Now that we’ve seen some core differences, how is family vs non-family crisis management affected based on the different business models?
How family-owned businesses are managing the COVID-19 crisis effectively?
Based on Harvard Business Review’s definition, crisis management is the process of adapting oversight of the enterprise under conditions of extreme uncertainty in order to ensure that all stakeholders are aligned around the firm’s long-term vision, values, expected financial outcomes, and risk management measures.
With the COVID-19 pandemic, few studies, mostly qualitative, have been conducted surveying European family businesses, different in size and sectors to evaluate their coping mechanism vis-à-vis the current crisis.
All surveyed family-owned companies underlined the extent to which the families are prioritizing governance as a necessary service to get them through this period. In fact, maintaining the solidarity and commitment of family members is as important as the continuity of the business. The latter is as effective as proactive crisis management and effective leadership.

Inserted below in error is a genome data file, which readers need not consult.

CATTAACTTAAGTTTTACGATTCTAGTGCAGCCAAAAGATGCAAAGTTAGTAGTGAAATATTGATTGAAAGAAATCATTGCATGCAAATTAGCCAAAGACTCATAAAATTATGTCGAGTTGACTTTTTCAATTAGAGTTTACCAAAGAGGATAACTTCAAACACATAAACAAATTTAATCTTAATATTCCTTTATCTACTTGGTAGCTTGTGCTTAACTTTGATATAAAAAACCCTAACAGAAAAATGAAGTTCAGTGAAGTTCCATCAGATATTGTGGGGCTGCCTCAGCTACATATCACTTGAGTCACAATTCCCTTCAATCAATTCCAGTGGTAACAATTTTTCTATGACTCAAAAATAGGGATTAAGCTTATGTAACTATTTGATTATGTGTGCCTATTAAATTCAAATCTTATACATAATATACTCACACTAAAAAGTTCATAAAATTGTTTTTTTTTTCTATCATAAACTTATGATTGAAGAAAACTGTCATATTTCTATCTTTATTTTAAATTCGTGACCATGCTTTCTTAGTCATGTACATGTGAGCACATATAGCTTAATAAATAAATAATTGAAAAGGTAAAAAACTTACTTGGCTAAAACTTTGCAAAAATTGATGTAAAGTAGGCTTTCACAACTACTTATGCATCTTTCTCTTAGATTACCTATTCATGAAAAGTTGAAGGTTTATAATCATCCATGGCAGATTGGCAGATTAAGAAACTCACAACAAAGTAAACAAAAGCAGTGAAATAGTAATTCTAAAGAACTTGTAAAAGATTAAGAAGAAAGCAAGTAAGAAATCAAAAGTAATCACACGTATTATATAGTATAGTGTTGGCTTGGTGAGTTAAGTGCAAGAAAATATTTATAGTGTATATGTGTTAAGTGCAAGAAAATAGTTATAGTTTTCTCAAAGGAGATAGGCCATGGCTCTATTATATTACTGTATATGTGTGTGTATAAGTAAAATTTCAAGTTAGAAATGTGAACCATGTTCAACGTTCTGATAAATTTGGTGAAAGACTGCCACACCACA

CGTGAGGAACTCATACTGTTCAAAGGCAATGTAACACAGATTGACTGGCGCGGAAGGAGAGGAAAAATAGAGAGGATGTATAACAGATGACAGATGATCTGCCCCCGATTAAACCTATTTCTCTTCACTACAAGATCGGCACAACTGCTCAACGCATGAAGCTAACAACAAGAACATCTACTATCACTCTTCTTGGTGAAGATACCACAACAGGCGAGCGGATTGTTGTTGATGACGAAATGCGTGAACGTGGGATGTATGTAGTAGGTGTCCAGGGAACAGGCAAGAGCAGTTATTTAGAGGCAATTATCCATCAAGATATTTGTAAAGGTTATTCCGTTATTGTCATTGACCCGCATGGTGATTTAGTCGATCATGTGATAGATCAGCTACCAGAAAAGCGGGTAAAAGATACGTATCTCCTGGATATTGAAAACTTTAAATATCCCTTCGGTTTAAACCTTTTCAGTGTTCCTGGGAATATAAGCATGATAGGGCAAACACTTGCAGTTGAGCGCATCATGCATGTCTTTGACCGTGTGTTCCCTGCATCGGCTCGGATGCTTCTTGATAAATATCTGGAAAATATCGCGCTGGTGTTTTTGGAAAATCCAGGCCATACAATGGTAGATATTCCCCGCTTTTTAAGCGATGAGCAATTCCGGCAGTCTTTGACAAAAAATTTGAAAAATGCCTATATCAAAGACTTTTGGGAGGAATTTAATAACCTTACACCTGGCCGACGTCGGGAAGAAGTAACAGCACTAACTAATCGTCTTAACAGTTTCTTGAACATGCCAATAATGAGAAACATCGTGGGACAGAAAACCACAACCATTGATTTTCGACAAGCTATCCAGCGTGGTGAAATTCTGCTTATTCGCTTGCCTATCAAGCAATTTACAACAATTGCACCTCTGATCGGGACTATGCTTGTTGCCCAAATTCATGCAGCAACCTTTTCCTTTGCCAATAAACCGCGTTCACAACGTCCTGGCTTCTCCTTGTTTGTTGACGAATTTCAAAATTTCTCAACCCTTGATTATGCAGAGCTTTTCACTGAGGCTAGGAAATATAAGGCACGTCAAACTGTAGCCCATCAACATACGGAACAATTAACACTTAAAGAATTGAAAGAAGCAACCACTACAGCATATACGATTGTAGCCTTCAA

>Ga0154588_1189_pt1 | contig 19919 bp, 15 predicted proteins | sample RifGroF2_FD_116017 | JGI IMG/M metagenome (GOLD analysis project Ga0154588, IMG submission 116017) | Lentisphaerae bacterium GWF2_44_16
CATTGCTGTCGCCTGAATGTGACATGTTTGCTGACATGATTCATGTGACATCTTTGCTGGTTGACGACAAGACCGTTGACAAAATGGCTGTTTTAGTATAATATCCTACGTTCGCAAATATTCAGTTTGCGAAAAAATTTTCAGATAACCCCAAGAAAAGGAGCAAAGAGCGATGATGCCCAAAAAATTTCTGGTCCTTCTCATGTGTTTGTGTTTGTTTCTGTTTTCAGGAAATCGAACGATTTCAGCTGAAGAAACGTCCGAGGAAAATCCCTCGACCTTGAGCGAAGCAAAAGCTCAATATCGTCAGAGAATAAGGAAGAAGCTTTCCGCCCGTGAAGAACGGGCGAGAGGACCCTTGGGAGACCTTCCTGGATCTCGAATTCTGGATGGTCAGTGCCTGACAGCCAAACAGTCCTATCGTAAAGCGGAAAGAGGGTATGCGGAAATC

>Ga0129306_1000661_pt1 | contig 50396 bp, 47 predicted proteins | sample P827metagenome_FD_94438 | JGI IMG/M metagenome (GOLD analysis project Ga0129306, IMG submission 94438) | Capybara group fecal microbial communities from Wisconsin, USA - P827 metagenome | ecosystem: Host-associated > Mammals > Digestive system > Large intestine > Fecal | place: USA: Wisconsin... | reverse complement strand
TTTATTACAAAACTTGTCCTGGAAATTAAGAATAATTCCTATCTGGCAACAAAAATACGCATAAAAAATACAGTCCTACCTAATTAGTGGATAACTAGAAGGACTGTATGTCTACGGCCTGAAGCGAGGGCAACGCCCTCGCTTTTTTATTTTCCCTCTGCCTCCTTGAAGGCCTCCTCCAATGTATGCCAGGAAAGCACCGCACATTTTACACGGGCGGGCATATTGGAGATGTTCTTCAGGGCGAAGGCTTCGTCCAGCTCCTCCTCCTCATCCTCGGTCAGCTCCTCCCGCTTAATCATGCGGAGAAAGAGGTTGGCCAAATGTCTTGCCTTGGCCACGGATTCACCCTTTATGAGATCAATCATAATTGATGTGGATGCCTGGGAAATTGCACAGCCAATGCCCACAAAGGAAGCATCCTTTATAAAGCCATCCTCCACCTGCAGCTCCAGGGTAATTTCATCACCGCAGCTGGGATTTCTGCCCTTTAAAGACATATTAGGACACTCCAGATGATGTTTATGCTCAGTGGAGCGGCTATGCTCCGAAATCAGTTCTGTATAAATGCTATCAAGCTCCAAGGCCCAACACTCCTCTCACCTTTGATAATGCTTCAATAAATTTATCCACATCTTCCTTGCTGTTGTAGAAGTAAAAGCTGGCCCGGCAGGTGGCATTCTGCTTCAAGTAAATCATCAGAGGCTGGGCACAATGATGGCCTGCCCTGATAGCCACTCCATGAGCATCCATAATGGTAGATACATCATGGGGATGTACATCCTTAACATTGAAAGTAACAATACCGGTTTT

Family businesses’ crisis management is centered around 5 main factors that are: safeguarding liquidity, operations, communication, business models, and organizational culture.
Under a crisis, maintaining an adequate level of liquidity is one of the main stressors families have to manage, on one side; while the pursuit of their business operation becomes more critical than any other time. To begin with the importance of liquidity, some of the favored measures were reducing profits, including executive compensations and dividends, instead of laying off their employees. Secondly, in regards of safeguarding their operations, some of the measures taken by families were reduced social contacts, closing meeting rooms, cafeteria and spreading awareness amongst their employees. Layoffs were hardly mentioned by the family owners as a measure taken at the beginning of the COVID-19 crisis. In fact, families commonly involve employees in finding alternatives that would reduce the firms fixed costs.